A quick story about my curiosity and enthusiasm: A while back my Mom was planning a trip to the game parks of Kenya and she wanted to take along one of her 5 children. As she imagined herself with all 5 of us, and we are all spectacular children each in our own way, she wanted to travel with the one who’s eyes would light up with the childlike curiosity and enthusiasm and wouldn’t stop pointing and saying “oooo look it’s a lion” or “shhh we have to be quiet so it won’t move” and the like even if they were adults in their late 20’s to late 30’s. The child she picked was, of course, me. I’m still good at that wide eyed enthusiastic curiosity and I love that about me. I never want to lose it. And…. I am noticing that it sometimes takes a lot to initially tickle it. Once tickled and moving it is insatiable, but getting it tickled and moving can sometimes be a herculean task.
An example, I love hot tubs and I love swimming. I love the feeling of the water on my body and the feeling of my body after it gets out of the water. It tickles all sorts of curiosity and interest in me about my body, skin, and the sensation in my muscles after having been moving through water. I never cease to notice, be interested in, and be curious about it during and after the fact. Yet I suffer and struggle my way to these opportunities time after time. Karen has to practically drag me to the hot tub on most nights and getting mySelf to the pool for a swim feels like I have to climb Mt. Everest just to get there. There is some sort of habit or idea in me of “I don’t wanna” that is so strong even for things that I love doing.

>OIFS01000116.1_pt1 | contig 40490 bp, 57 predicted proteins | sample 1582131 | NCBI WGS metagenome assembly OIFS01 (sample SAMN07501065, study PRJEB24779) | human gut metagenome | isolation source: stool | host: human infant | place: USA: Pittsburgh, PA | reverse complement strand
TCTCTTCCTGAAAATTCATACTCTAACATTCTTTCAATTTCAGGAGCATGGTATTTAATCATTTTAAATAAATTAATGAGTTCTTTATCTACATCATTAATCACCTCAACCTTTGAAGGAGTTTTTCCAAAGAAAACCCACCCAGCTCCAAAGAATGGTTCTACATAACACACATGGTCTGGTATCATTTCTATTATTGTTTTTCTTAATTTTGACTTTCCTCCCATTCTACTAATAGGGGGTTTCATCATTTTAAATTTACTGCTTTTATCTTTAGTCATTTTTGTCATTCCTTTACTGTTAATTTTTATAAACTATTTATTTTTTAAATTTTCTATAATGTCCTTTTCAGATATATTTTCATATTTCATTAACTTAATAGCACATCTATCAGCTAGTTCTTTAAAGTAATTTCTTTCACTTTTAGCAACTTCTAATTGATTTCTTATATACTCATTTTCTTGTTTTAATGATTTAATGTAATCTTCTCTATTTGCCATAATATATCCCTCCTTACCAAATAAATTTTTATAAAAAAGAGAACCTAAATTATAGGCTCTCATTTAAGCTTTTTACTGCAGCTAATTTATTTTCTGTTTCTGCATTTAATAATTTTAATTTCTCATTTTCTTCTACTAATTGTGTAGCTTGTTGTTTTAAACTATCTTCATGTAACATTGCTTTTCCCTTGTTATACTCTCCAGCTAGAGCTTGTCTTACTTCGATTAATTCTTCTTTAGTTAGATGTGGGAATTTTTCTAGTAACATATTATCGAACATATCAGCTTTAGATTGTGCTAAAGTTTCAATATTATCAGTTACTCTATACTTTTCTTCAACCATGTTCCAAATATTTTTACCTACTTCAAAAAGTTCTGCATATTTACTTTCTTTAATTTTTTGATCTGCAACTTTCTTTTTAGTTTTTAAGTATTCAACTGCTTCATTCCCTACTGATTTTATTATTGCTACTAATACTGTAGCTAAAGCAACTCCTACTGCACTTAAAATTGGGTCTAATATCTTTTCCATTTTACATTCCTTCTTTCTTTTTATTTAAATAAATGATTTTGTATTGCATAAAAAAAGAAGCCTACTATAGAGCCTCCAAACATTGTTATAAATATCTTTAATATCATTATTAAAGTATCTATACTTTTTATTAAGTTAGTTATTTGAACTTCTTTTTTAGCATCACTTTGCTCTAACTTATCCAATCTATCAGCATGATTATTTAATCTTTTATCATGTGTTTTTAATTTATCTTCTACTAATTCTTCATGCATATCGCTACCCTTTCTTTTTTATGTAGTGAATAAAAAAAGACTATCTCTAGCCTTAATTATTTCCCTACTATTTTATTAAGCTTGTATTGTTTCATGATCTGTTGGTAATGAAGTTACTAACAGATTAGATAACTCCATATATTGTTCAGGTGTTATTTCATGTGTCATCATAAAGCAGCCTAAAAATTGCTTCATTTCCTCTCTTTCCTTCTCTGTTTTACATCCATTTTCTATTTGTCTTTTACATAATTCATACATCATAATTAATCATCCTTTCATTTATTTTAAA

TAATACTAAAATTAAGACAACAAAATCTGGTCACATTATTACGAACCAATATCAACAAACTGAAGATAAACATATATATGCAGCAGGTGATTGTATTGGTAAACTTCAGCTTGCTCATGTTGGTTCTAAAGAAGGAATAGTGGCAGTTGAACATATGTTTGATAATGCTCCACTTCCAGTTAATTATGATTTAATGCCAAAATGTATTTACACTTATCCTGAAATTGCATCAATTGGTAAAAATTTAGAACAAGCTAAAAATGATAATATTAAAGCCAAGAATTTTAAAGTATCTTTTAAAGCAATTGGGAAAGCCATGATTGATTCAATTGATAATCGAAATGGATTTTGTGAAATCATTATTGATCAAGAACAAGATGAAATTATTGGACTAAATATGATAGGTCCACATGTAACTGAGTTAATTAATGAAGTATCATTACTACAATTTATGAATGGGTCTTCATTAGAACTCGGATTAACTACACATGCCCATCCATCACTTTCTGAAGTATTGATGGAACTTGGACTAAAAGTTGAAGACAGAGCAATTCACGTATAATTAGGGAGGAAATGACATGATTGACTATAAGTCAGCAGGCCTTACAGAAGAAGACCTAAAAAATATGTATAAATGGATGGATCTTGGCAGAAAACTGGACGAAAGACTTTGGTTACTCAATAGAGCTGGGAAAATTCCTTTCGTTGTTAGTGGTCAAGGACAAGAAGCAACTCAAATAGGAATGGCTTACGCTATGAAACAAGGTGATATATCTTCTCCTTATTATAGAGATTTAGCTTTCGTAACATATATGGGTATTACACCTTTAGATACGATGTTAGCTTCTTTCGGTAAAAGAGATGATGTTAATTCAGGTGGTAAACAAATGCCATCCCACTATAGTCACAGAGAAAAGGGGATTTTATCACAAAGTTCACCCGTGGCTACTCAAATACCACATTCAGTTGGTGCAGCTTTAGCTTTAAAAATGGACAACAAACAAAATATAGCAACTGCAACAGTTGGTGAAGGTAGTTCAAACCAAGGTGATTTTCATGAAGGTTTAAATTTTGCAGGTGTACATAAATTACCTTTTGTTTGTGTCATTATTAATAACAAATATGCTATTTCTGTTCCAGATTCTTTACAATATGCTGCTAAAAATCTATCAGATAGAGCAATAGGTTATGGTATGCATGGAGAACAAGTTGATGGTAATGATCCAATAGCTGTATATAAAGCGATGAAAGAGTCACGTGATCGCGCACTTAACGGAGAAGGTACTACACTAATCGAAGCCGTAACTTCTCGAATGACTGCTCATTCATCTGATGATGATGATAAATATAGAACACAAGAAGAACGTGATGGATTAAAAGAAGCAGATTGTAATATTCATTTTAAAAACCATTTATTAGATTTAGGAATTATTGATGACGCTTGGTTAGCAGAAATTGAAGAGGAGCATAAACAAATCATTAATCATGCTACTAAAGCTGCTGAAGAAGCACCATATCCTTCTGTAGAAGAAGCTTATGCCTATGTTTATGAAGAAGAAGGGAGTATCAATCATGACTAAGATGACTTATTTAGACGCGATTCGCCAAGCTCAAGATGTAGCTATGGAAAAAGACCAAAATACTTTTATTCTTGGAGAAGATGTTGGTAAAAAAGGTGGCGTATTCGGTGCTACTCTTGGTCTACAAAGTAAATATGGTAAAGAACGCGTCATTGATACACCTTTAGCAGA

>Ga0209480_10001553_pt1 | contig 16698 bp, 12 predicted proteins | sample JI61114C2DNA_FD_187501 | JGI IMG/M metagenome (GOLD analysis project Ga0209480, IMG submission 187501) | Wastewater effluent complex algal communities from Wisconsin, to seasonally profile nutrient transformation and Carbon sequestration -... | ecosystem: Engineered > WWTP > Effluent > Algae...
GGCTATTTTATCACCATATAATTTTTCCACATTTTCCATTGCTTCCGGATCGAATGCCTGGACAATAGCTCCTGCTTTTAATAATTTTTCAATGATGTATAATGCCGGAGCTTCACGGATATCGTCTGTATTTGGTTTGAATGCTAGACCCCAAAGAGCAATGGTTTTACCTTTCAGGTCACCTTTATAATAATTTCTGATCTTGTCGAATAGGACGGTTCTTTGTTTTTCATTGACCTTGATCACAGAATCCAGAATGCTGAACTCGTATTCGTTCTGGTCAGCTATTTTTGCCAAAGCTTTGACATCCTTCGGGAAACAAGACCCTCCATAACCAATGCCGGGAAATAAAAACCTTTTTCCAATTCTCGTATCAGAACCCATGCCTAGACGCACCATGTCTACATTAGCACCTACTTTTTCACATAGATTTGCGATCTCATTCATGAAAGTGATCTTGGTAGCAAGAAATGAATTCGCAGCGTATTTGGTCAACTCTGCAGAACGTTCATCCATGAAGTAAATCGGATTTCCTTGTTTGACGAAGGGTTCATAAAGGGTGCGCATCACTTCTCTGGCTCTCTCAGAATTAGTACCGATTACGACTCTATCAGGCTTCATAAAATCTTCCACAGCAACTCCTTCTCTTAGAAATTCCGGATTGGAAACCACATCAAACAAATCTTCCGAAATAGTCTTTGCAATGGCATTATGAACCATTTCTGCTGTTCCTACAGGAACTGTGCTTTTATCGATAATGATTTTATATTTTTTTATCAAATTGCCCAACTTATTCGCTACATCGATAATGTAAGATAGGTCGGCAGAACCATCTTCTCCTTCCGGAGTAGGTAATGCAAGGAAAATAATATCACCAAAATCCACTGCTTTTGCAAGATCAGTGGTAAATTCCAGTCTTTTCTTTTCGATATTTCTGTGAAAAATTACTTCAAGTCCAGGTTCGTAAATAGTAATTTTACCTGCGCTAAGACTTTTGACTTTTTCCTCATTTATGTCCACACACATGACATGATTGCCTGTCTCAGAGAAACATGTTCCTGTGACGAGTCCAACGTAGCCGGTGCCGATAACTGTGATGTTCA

It also shows up in learning. I love learning and I love nothing more then the creativity and curiosity that is stimulated in either receiving a great idea or having one. Whether I am in a conversation, relationship, or reading the excitement that I feel when I start to riff on a wonderful idea or concept is almost orgasmic sometimes. And yet I have this large stack of unread books and sometimes plenty of time to dive into them, and it feels like this heavy and sticky burden to lift one up and begin reading it. I know that once into it 80-90% of the time I will begin that wonderful riff and the other 10-20% I won’t and have no problem putting the book down. The habit “I don’t wanna” has me not pick it up.
I have discovered some compensations for this habit. This blog for instance, every morning I come up here and sit in front of my computer and open my journaling program and stare at the screen and the ocean and “I don’t wanna” shows up. I breathe and sit with it and then I remember that I committed to mySelf to do this as a way to brighten my consciousness, and I start to write whatever is there and it begins to pull on that curiosity and enthusiasm and off I go. Sometimes the “I don’t wanna” wins and I let myself get pulled into something else, usually something more habitual like emails. I can sometimes compensate for swimming or walking in the morning by psyching myself up and laying out my clothes the night before and then with out thinking GO upon waking up. That’s all well and good, and the real work is to dig out that habit or underlying limiting belief and understand it’s roots and then plant a new belief or habit.
So I am going to title this entry “I Don’t Wanna Part 1” and go off and do some stalking of limiting beliefs around this and I am coming back tomorrow to this blog and going to write “I Don’t Wanna Part 2” and hopefully have something to report to mySelf along the lines of excavated beliefs and new ones planted.